Juan Pablo Shuk (Screenshot: Netflix)

In the tensest scene in “Checkmate,” an episode bristling with tense scenes, Juan Pablo Shuk’s ramrod-straight Colonel Martinez stands on a runway in front of a phalanx of corrupt cops. There to prevent Martinez and Peña from putting captured Cali kingpin Gilberto Rodriguez on a plane bound for Bogotá, the young policemen, automatic weapons pointed at the legendarily incorruptible Martinez, are the last line of defense of the Cartel, and of Gilberto—the man who’s not only paying them, but whose reach all but guarantees they will be endangering themselves and their families should that plane leave the ground. Striding up to the terrified young cops, Martinez addresses them directly: “What you do today, what you do in this moment, defines you. For the rest of your lives. Are you police or not?” The young officers hesitate, then lower their weapons. The plane, carrying the central figure in the world’s largest drug cartel takes off, carrying Gilberto Rodriguez to prison.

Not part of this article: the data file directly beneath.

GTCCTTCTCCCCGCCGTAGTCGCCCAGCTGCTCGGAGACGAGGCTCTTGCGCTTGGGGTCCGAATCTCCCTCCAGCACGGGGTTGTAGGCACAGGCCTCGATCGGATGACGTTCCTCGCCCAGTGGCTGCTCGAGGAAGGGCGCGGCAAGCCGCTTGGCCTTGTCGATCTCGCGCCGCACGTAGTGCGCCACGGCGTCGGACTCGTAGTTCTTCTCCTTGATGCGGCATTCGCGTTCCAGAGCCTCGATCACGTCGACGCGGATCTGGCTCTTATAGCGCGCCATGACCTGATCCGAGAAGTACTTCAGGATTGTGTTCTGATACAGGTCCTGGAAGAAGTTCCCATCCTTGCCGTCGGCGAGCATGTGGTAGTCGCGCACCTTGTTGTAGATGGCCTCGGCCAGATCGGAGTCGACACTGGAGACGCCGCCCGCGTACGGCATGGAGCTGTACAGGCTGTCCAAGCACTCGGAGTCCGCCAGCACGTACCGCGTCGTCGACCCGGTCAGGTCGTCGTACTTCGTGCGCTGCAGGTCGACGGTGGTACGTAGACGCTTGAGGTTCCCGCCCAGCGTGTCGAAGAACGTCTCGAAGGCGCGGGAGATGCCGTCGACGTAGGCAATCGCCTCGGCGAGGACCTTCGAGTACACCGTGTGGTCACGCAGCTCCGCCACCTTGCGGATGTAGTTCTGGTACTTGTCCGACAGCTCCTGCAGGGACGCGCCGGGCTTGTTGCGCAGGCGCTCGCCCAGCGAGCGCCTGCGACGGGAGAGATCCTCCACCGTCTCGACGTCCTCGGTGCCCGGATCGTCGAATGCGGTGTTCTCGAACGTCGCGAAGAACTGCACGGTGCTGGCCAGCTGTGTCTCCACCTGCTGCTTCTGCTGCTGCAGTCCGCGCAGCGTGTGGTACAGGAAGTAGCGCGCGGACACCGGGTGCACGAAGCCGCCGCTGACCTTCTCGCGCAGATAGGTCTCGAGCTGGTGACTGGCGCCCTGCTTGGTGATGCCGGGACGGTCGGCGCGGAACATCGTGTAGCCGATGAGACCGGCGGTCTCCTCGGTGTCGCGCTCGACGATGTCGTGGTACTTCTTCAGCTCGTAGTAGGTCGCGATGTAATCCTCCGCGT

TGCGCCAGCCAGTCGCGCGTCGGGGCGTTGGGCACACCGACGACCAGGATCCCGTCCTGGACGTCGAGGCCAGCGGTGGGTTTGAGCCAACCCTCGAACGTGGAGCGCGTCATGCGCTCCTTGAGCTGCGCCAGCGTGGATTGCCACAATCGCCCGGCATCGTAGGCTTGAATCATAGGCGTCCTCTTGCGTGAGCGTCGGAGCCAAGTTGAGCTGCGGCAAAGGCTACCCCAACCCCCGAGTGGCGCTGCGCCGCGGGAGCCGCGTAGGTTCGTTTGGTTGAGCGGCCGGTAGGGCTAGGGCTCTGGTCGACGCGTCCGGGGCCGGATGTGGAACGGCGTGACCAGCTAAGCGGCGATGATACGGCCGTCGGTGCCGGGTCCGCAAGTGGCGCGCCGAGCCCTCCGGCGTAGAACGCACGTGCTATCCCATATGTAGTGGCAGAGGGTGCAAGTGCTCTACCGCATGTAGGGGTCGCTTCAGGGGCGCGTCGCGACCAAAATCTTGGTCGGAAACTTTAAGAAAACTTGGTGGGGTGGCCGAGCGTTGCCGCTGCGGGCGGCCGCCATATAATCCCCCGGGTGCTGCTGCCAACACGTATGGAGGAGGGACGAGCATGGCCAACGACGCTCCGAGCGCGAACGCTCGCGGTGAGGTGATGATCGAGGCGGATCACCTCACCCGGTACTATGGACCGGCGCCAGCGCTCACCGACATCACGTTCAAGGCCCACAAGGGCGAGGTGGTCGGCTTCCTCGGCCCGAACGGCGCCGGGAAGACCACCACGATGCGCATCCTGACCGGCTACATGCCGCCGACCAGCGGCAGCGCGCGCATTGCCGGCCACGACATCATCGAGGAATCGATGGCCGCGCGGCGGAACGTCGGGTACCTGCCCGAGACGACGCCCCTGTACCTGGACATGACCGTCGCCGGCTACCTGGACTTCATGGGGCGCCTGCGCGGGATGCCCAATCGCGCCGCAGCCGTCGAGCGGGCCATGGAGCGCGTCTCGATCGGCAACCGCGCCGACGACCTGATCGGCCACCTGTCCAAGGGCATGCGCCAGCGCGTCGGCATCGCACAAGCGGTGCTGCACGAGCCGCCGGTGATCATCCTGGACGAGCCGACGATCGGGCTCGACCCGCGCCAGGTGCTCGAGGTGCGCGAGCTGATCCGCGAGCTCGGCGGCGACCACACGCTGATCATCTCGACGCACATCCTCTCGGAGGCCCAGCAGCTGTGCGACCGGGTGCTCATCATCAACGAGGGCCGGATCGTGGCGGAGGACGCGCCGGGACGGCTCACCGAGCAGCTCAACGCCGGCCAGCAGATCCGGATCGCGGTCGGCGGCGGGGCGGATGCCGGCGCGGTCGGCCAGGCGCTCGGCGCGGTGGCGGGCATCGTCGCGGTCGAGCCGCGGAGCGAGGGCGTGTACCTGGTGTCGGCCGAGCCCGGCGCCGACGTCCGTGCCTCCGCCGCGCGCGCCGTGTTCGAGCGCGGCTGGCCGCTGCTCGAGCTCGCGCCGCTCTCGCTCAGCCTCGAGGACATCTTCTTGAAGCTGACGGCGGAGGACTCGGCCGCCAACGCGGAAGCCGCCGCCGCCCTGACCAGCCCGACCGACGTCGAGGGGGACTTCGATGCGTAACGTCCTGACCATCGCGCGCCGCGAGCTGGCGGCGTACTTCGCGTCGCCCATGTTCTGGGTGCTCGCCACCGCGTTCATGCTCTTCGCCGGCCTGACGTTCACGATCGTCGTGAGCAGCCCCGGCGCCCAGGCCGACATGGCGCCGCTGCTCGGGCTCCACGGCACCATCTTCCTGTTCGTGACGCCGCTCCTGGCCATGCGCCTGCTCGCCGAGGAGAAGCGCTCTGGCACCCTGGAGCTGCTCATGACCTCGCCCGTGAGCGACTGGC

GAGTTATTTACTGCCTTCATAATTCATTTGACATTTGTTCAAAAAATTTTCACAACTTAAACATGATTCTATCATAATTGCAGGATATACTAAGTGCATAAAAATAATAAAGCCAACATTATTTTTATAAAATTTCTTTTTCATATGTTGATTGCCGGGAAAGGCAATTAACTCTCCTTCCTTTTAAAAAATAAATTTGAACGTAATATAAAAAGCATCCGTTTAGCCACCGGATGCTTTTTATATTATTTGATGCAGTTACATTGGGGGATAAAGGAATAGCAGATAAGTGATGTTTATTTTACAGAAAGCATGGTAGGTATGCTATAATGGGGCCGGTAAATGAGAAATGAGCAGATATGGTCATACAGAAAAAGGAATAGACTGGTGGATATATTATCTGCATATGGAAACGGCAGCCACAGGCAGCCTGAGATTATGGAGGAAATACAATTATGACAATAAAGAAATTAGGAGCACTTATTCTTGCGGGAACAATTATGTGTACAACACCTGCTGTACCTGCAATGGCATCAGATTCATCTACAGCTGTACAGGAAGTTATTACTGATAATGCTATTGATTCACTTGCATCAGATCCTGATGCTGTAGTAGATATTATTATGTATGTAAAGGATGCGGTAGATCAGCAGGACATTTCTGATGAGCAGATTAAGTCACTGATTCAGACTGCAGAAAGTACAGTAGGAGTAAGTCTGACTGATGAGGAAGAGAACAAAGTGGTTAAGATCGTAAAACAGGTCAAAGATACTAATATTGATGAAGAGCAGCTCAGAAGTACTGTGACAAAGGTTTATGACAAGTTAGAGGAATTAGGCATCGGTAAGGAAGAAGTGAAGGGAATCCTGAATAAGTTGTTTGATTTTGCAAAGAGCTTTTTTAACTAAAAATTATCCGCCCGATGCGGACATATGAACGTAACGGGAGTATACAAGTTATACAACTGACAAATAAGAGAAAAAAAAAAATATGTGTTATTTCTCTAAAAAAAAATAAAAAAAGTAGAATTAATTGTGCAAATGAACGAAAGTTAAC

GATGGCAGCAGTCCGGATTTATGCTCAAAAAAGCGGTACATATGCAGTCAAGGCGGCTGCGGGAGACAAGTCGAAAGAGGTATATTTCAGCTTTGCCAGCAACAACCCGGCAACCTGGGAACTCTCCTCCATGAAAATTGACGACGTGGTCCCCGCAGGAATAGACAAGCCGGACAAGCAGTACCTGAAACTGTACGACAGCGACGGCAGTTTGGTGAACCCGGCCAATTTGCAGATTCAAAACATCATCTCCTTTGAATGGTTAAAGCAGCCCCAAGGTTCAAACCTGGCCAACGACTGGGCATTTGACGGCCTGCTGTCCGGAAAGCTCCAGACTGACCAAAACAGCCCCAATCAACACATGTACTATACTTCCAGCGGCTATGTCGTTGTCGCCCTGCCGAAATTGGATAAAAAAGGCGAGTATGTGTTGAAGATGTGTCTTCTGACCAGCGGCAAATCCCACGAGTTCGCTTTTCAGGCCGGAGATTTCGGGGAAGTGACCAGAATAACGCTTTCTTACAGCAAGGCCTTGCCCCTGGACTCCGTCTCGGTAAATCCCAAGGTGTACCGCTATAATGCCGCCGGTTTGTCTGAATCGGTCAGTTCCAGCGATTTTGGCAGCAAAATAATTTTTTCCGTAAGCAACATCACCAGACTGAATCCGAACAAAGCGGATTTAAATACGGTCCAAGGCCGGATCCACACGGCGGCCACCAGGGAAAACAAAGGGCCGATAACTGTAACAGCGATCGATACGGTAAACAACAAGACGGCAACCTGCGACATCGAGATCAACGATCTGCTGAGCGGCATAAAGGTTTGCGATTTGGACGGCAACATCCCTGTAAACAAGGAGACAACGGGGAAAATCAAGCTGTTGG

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It’s the culmination of a deeply satisfying, 35-minute game of cat-and-mouse, as Peña and Martinez play out an elaborate scheme to arrest Gilberto, all the while keeping one step ahead of the Cartel’s own corrupt police commander, Calderon. Andy Black’s script plays us almost as deftly as Peña and Martinez play Calderon, piling nifty fake-outs and misdirections, one after another. Peña knows that Calderon is untrustworthy, thanks to him taking control of the Cali documents seized by Feistl and Van Ness last episode. So when the episode starts with Calderon being taken aback by Peña’s request that he and his men give up their beepers and cell phones prior to the mission, it leads him (and us) to suspect that’s the extent of Peña’s surprise preparations. It’s not, as we get misled into thinking that Gilberto has simply fled the empty mansion they end up raiding—until we realize that Martinez and his men (hidden in the back of a bloody poultry truck), are on their way to the actual refuge. “We need to stop by a friend’s house,” says Peña on the way to rendezvous with Martinez, leaving the formerly relieved Calderon suddenly speechless. Calderon makes a break for it after Martinez pulls Gilberto out in cuffs, allowing him to call in a warning—and the order to surround the speeding chicken truck with Gilberto inside. A furious chase sees the truck stopped, but Feistl’s driving a decoy. It’s contingencies, backups, and improvisation, all presented as the chess game of the episode’s title. And when all seems lost, it’s up to Martinez to play the king, appealing to some frightened, weak-willed police to find their pride and act sanely in the midst of insanity. It’s a convincingly human, last-ditch gambit when all seems lost, and it works. Checkmate, indeed.